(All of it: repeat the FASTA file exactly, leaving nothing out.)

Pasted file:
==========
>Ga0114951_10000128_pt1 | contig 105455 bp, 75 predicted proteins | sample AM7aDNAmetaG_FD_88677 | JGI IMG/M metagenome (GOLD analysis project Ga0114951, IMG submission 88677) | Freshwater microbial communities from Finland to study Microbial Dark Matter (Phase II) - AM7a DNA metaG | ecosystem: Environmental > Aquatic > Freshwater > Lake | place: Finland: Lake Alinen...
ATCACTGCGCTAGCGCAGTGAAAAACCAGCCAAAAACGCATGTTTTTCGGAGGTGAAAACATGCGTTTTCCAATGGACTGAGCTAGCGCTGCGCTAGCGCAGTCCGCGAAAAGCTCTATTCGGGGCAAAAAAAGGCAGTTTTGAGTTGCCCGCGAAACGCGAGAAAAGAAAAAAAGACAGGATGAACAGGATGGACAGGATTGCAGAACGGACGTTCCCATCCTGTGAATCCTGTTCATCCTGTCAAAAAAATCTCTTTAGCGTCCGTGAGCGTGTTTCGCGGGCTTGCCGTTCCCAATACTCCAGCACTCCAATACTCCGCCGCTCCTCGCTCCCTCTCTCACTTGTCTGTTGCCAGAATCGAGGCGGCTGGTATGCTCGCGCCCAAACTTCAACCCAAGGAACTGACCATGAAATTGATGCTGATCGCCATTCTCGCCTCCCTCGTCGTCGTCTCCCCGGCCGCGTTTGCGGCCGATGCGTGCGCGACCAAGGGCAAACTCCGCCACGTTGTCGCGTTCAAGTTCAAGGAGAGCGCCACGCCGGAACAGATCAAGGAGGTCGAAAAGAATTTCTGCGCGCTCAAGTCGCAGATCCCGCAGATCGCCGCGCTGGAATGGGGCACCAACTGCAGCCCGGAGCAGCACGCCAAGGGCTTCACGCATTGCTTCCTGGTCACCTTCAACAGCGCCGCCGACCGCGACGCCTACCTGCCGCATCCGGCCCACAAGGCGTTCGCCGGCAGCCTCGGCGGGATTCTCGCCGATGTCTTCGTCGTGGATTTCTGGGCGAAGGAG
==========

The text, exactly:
>Ga0114951_10000128_pt1 | contig 105455 bp, 75 predicted proteins | sample AM7aDNAmetaG_FD_88677 | JGI IMG/M metagenome (GOLD analysis project Ga0114951, IMG submission 88677) | Freshwater microbial communities from Finland to study Microbial Dark Matter (Phase II) - AM7a DNA metaG | ecosystem: Environmental > Aquatic > Freshwater > Lake | place: Finland: Lake Alinen...
ATCACTGCGCTAGCGCAGTGAAAAACCAGCCAAAAACGCATGTTTTTCGGAGGTGAAAACATGCGTTTTCCAATGGACTGAGCTAGCGCTGCGCTAGCGCAGTCCGCGAAAAGCTCTATTCGGGGCAAAAAAAGGCAGTTTTGAGTTGCCCGCGAAACGCGAGAAAAGAAAAAAAGACAGGATGAACAGGATGGACAGGATTGCAGAACGGACGTTCCCATCCTGTGAATCCTGTTCATCCTGTCAAAAAAATCTCTTTAGCGTCCGTGAGCGTGTTTCGCGGGCTTGCCGTTCCCAATACTCCAGCACTCCAATACTCCGCCGCTCCTCGCTCCCTCTCTCACTTGTCTGTTGCCAGAATCGAGGCGGCTGGTATGCTCGCGCCCAAACTTCAACCCAAGGAACTGACCATGAAATTGATGCTGATCGCCATTCTCGCCTCCCTCGTCGTCGTCTCCCCGGCCGCGTTTGCGGCCGATGCGTGCGCGACCAAGGGCAAACTCCGCCACGTTGTCGCGTTCAAGTTCAAGGAGAGCGCCACGCCGGAACAGATCAAGGAGGTCGAAAAGAATTTCTGCGCGCTCAAGTCGCAGATCCCGCAGATCGCCGCGCTGGAATGGGGCACCAACTGCAGCCCGGAGCAGCACGCCAAGGGCTTCACGCATTGCTTCCTGGTCACCTTCAACAGCGCCGCCGACCGCGACGCCTACCTGCCGCATCCGGCCCACAAGGCGTTCGCCGGCAGCCTCGGCGGGATTCTCGCCGATGTCTTCGTCGTGGATTTCTGGGCGAAGGAG